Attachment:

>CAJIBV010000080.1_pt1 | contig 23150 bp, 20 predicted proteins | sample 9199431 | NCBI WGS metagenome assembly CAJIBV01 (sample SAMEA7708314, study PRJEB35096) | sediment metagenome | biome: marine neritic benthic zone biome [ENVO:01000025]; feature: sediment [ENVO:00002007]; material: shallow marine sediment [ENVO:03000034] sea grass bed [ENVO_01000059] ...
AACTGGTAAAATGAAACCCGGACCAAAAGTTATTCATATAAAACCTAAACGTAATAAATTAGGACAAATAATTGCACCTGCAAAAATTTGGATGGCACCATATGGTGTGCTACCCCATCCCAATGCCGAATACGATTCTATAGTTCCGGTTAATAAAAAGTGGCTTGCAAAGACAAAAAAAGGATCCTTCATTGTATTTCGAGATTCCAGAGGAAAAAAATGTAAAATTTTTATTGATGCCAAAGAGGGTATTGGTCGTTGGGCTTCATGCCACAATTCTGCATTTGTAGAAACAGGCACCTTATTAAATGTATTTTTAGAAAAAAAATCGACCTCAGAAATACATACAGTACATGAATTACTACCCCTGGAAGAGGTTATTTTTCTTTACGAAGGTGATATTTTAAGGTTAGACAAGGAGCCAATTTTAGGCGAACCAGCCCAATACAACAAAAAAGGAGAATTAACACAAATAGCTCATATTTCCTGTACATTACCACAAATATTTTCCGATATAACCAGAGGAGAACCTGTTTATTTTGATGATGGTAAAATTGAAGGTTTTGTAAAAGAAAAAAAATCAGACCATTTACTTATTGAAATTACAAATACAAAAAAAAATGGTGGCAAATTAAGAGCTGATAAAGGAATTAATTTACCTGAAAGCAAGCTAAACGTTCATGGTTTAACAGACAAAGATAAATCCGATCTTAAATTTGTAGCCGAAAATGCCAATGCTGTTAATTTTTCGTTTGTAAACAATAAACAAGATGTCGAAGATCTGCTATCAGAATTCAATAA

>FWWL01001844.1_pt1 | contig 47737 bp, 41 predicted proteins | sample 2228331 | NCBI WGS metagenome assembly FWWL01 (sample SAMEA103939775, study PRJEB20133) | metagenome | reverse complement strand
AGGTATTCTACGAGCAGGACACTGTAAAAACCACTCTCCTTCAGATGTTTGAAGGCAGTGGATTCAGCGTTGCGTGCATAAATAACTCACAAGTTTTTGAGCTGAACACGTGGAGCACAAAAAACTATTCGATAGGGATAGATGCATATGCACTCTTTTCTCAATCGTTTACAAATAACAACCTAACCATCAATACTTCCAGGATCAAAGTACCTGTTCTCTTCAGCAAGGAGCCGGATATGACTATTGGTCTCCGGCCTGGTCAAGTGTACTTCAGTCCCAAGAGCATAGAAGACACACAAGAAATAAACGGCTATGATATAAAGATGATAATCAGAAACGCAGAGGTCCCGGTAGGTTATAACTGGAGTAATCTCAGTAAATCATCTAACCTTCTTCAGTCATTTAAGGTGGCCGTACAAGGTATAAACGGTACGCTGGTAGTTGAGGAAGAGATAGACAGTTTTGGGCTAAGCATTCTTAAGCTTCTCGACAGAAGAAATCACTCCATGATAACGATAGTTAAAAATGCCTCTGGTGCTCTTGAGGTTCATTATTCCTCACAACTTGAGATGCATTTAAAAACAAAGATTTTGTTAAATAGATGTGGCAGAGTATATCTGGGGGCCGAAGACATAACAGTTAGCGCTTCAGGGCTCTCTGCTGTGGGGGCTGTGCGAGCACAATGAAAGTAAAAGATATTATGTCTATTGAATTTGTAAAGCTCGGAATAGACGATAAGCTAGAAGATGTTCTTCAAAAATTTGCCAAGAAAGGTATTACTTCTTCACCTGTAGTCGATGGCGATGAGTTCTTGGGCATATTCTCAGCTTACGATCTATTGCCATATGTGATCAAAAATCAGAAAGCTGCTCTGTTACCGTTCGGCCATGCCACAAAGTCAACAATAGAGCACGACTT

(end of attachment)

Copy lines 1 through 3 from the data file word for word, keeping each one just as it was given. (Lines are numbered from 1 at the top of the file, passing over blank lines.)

>CAJIBV010000080.1_pt1 | contig 23150 bp, 20 predicted proteins | sample 9199431 | NCBI WGS metagenome assembly CAJIBV01 (sample SAMEA7708314, study PRJEB35096) | sediment metagenome | biome: marine neritic benthic zone biome [ENVO:01000025]; feature: sediment [ENVO:00002007]; material: shallow marine sediment [ENVO:03000034] sea grass bed [ENVO_01000059] ...
AACTGGTAAAATGAAACCCGGACCAAAAGTTATTCATATAAAACCTAAACGTAATAAATTAGGACAAATAATTGCACCTGCAAAAATTTGGATGGCACCATATGGTGTGCTACCCCATCCCAATGCCGAATACGATTCTATAGTTCCGGTTAATAAAAAGTGGCTTGCAAAGACAAAAAAAGGATCCTTCATTGTATTTCGAGATTCCAGAGGAAAAAAATGTAAAATTTTTATTGATGCCAAAGAGGGTATTGGTCGTTGGGCTTCATGCCACAATTCTGCATTTGTAGAAACAGGCACCTTATTAAATGTATTTTTAGAAAAAAAATCGACCTCAGAAATACATACAGTACATGAATTACTACCCCTGGAAGAGGTTATTTTTCTTTACGAAGGTGATATTTTAAGGTTAGACAAGGAGCCAATTTTAGGCGAACCAGCCCAATACAACAAAAAAGGAGAATTAACACAAATAGCTCATATTTCCTGTACATTACCACAAATATTTTCCGATATAACCAGAGGAGAACCTGTTTATTTTGATGATGGTAAAATTGAAGGTTTTGTAAAAGAAAAAAAATCAGACCATTTACTTATTGAAATTACAAATACAAAAAAAAATGGTGGCAAATTAAGAGCTGATAAAGGAATTAATTTACCTGAAAGCAAGCTAAACGTTCATGGTTTAACAGACAAAGATAAATCCGATCTTAAATTTGTAGCCGAAAATGCCAATGCTGTTAATTTTTCGTTTGTAAACAATAAACAAGATGTCGAAGATCTGCTATCAGAATTCAATAA

>FWWL01001844.1_pt1 | contig 47737 bp, 41 predicted proteins | sample 2228331 | NCBI WGS metagenome assembly FWWL01 (sample SAMEA103939775, study PRJEB20133) | metagenome | reverse complement strand